Anonymous said...

I'm not anon 8:19 but families once paid off mortgages in 5-7 years on one income. Who can do that today?

Anonymous said...

Anon 8:19 why is local better by default? If my favorite wine is a Maryland wine and I move out of State, I can no longer buy this wine. By your reasoning, I'd be better off buying the local Idaho vintage of my new hometown. Wouldn't the Maryland winery be better served by keeping my business, but shipping me a case of wine once a month?

0s0-Pa said...

That's too bad... but you might be able to find it online somewhere.
-Jack @ Trade Association

Anonymous said...

Median wage 1970: $6,186
Median wage 2008: $41,335
(a 6.7-fold increase)
Median home price 1970: $17,000
Median home price 2008: $206,500
(a 12.1-fold increase)
You do the math.

Anonymous said...

Local's better by default for the already stated reason: oversight. It's a product that society requires be more carefully dispensed.

There's nothing thwarting you from buying California wine in Maryland or Maryland wine in Idaho, unless you're under 21, already drunk, or not enjoying all your faculties. It's simply a matter of how each state ensures alcoholic beverages are being sold and delivered to solely its citizens who can legally purchase and posess them.

Freemarket said...

This topic is a great idea for a blog post.

Anonymous said...

Anon 12:08, great facts. So, our salaries have increase 600% over the same period that our home puchases increased 1200%. That explains so much.

Buffalo Guy said...

My wife was given a gift at her work last year, and receives a box with two bottles of wine each month. It's delivered to her office in downtown Baltimore. I thought wine shipments were not allowed in Maryland period. I believe they are all California wines. Anyone know why this is possible?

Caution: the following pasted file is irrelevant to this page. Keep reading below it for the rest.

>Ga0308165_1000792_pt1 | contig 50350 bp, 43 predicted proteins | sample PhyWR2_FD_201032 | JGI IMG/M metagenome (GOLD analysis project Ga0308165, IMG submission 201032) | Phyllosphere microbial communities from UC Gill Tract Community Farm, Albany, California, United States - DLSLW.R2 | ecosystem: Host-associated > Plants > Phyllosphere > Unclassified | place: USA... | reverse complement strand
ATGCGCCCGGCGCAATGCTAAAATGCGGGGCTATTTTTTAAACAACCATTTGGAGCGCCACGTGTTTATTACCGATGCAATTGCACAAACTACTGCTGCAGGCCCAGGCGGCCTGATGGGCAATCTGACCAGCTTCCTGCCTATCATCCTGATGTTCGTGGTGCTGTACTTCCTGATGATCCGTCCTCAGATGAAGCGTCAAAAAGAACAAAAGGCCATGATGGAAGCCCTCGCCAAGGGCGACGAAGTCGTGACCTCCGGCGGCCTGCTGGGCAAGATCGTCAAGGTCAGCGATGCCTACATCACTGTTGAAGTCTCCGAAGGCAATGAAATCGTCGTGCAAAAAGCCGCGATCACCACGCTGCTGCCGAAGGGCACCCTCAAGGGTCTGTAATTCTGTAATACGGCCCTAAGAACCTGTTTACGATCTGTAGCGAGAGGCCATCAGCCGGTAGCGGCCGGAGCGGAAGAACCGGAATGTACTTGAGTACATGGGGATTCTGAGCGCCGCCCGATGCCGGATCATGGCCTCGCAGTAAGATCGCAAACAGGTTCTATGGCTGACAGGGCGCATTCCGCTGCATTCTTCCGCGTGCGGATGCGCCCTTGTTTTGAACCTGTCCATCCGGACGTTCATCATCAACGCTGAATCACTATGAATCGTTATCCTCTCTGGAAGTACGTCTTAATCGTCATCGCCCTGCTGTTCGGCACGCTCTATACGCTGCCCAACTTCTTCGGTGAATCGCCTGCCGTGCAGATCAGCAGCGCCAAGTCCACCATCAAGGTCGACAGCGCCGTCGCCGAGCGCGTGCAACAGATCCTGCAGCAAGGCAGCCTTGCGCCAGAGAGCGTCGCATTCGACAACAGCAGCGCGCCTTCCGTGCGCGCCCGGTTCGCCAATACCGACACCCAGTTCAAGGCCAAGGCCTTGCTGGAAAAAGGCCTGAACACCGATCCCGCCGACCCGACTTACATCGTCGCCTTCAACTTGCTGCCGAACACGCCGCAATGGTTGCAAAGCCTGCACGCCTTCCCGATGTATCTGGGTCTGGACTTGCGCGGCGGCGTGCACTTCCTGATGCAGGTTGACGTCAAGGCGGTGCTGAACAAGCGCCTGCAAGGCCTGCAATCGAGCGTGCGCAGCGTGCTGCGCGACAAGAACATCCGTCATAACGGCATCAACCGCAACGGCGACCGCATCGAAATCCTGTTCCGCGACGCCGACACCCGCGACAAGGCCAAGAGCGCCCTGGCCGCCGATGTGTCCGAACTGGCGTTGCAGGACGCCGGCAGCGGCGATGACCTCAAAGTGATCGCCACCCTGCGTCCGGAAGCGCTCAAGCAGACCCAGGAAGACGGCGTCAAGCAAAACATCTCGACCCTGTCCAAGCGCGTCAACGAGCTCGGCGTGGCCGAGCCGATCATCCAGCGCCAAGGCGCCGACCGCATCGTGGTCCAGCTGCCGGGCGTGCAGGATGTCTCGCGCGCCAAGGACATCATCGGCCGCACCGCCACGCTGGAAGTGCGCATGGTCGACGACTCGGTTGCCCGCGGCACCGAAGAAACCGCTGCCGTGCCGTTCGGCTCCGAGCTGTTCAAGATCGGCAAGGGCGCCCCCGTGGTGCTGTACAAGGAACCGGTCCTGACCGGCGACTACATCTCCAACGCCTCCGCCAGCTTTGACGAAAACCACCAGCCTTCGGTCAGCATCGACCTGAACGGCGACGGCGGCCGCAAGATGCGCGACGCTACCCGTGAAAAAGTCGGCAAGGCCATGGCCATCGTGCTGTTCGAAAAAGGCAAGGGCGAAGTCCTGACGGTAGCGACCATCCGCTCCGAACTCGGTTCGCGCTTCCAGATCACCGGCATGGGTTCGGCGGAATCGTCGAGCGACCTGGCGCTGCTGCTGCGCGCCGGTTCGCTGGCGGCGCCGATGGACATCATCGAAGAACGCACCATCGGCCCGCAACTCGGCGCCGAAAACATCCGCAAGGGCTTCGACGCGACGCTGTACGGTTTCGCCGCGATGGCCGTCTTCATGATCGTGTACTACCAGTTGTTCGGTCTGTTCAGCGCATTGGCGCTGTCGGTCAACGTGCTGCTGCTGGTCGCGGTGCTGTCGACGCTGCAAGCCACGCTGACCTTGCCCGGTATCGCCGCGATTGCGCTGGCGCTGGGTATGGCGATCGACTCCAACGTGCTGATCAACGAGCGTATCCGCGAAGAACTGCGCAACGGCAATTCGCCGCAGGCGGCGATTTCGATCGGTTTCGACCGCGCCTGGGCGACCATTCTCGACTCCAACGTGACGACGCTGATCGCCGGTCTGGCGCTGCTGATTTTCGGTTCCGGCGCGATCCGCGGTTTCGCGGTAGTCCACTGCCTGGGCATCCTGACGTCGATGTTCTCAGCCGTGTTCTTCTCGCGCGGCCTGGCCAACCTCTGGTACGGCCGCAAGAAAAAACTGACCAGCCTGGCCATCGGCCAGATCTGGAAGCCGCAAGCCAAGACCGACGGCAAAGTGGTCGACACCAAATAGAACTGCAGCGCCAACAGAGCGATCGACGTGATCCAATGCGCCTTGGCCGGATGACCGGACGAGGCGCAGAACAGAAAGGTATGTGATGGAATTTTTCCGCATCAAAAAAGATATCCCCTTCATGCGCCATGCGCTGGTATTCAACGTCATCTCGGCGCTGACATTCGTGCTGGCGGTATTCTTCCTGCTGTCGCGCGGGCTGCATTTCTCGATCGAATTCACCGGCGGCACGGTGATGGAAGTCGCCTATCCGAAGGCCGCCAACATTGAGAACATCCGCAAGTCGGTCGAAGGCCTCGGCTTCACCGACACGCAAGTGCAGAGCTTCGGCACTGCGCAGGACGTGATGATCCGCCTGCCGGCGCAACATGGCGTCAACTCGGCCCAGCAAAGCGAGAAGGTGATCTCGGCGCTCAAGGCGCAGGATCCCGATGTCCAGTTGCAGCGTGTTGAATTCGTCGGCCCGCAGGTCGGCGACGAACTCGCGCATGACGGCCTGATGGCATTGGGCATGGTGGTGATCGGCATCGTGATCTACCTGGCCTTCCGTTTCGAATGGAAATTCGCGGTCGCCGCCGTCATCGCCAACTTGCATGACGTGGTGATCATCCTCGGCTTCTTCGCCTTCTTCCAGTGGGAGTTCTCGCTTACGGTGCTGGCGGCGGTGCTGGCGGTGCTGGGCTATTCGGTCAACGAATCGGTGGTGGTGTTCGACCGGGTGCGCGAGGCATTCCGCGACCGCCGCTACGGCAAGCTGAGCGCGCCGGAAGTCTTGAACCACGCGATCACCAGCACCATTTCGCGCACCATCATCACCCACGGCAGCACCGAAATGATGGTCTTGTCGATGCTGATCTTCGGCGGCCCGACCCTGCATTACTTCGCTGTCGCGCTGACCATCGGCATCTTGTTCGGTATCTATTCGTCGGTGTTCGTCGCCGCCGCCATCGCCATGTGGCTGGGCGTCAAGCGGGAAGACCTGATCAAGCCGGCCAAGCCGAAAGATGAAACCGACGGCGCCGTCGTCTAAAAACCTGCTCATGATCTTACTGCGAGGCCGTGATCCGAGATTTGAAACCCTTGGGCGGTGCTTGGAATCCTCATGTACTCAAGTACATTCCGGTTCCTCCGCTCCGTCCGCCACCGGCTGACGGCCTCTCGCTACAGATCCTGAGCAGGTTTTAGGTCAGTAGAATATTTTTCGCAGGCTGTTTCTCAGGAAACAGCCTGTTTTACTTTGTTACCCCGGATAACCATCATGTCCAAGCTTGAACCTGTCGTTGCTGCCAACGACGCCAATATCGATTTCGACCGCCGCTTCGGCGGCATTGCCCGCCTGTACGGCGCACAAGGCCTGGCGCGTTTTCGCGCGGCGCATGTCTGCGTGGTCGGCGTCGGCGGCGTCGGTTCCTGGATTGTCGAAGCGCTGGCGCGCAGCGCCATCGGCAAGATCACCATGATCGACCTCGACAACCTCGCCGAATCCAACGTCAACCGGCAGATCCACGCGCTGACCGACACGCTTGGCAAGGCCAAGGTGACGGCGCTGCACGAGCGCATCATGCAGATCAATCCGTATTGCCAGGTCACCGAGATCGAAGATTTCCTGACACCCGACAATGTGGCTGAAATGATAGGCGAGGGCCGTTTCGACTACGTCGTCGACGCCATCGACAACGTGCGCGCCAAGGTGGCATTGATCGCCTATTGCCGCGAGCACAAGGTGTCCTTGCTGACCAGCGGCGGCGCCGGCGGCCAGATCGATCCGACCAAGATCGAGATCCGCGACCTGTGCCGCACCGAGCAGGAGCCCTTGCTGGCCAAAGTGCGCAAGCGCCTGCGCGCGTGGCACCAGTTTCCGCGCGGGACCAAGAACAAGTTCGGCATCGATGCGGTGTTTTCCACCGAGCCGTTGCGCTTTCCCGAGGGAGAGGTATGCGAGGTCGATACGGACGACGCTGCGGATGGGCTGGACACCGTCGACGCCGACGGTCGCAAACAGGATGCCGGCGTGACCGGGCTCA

wordbones said...

Anon 8:19 AM & 12:56 AM:

The argument about maintaining the status quo in order to prohibit possible sales to minors doesn't hold water. Don't you think that the 32 states and the District of Columbia that allow mail order sales have controls in place for this?

And it's not as if minors can't get alcohol in Maryland if they want it. Have you ever visited a college campus on weekend?

This prohibition in Maryland is nothing but good old fashioned protectionism no matter how you spin it.


Anonymous said...

No, I don't think the places that do allow mail order distribution of controlled substances are providing proper safeguards for their communities. Just google MSNBC mail order alcohol.

Your argument that because some under 21 (minors are under 18 by the way, not 21) do find ways to obtain alcohol somehow then makes mail order's risks ok is nonsensical moral relativism. It really only adds to the necessity to avoid mail order becoming yet one more means for them to do so. Impairing the judgement, reaction times, and other abilities of people whose brains still are likely to have a bit further to go for fully adult cognition by providing a too-easy-to-game avenue of distribution endangers them and those around them. Local liquor inspectors can't provide the same oversight of every delivery address as they can of every properly licensed business and makes it too tempting to abuse.